When Netflix (NASDAQ:NFLX) released its most recent earnings results, the stock tumbled 16% based on growth figures significantly below expectations. Since that time, the stock has recovered about half of the immediate loss that drove the stock to close below $86, leaving the stock around $93 at the time of this writing. Netflix has had a history, going all the way back to when Reed Hastings decided to split the streaming service from the DVD by mail service, of turbulent shifts based on investor reaction to news. Repeatedly, the stock has been punished for a perceived wrong and then fought its way to progressively new highs. If one looks carefully at the depth of the recent earnings call, the stock is in better shape than might have been thought and belongs in your long portfolio.
A Deeper Look at the Numbers
When you look beyond the slower-than-expected growth numbers of 1.7 million new subscribers against a forecast of 2.5 million new subscribers, the statistics are encouraging. Using this decelerating growth as a backdrop, the company beat analysts' estimates of earnings-per-share of $0.02 by $0.07 to net a $0.09 EPS number. Additionally, revenue was up 28% for the quarter - 3% better than Q1 and 5% on a year-over-year basis. Essentially, while subscriber growth has slowed, earnings and revenues are moving in the right direction and proving that the "un-grandfathered" subscriber loss is not hurting the bottom line as much as some had feared. On the contrary, Nomura analyst Anthony DiClemente sees the move as benefitting Netflix to the tune of about $500 million: this has long been a tenet of our investment thesis on the domestic business, as slowing subscriber trends are more than offset by increased monetization."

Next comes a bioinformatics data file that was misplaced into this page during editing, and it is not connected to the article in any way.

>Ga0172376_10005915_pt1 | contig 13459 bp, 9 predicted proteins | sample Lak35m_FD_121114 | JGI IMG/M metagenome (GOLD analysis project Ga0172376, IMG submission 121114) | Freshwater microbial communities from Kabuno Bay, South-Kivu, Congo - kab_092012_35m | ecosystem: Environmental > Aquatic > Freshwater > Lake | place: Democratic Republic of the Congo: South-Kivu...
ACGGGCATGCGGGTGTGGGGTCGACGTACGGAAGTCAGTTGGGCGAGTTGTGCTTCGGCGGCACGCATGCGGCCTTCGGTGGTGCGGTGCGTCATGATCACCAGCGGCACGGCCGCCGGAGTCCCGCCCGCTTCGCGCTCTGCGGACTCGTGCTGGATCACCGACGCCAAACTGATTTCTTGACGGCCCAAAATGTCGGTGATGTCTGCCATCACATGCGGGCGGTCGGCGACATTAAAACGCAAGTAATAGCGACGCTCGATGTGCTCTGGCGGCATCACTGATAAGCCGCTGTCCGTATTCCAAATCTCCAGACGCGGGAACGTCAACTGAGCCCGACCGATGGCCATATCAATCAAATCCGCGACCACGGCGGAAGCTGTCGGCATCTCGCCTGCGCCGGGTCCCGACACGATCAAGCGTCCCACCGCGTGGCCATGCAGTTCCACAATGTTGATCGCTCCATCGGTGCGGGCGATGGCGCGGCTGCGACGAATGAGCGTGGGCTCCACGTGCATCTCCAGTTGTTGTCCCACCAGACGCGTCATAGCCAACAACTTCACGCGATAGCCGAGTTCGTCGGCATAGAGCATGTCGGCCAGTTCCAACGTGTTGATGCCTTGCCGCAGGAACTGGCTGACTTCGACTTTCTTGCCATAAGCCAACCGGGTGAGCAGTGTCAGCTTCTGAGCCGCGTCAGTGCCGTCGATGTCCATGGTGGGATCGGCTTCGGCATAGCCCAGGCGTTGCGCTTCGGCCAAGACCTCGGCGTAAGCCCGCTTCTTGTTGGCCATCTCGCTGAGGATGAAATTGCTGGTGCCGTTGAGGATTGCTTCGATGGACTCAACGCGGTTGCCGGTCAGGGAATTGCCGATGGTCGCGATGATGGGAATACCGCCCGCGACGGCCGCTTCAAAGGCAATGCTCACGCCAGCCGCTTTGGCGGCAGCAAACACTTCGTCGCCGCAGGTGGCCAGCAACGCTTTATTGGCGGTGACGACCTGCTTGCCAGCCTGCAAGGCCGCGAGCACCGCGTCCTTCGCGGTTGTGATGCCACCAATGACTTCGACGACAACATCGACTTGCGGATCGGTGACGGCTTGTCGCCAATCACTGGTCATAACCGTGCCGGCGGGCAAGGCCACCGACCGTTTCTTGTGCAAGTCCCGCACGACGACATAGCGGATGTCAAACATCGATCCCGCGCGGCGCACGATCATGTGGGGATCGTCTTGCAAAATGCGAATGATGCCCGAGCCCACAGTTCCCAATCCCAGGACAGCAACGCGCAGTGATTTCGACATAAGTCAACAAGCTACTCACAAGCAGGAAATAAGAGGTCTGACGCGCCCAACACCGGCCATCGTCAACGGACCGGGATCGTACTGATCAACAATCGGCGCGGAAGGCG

A Period of Transition
The crux of the call on Netflix is to recognize that the service is in the midst of a period of significant change as consumers begin to change their habits. The detractors for Netflix are factors such as the increased maturity and breadth of offering from competitors like Amazon (NASDAQ:AMZN) Prime. As Prime continues to offer more premium and original content, and more importantly, as consumers begin to see other streaming services as legitimate add-ons or alternatives to Netflix, the market is in a state of flux. Amazon currently has roughly half the number of U.S. subscribers as does Netflix. Growth may be slowing, but Hastings remains positive: "Disrupting a big market can be bumpy, but the opportunity ahead is as big as ever."
On the positive side for Netflix, cable bills have continued to increase as those providers like Comcast (NASDAQ:CMCSA) try to add services like Netflix to justify their cost. In spite of these arrangements, Netflix is continuing to add original content, and getting critical acclaim for many of its offerings - this in one of the reasons behind Comcast's decision to move forward with the recent deal. The dropping appeal of set-top boxes, shifts in Federal regulation, and increased cord cutting are all likely to drive growth in the streaming market, despite the perceived slowing in growth.
The bottom line for investors is that while Netflix is hardly a smooth ride, it has continued to move steadily higher over the years as Hasting's "bumpy road" has proven to lead where he expects. Over the long-term, the picture for Netflix looks strong. The recent sell-off and ensuing stabilization makes this a good time to add the stock to your long-term portfolio.
Disclosure: I/we have no positions in any stocks mentioned, and no plans to initiate any positions within the next 72 hours.
I wrote this article myself, and it expresses my own opinions. I am not receiving compensation for it (other than from Seeking Alpha). I have no business relationship with any company whose stock is mentioned in this article.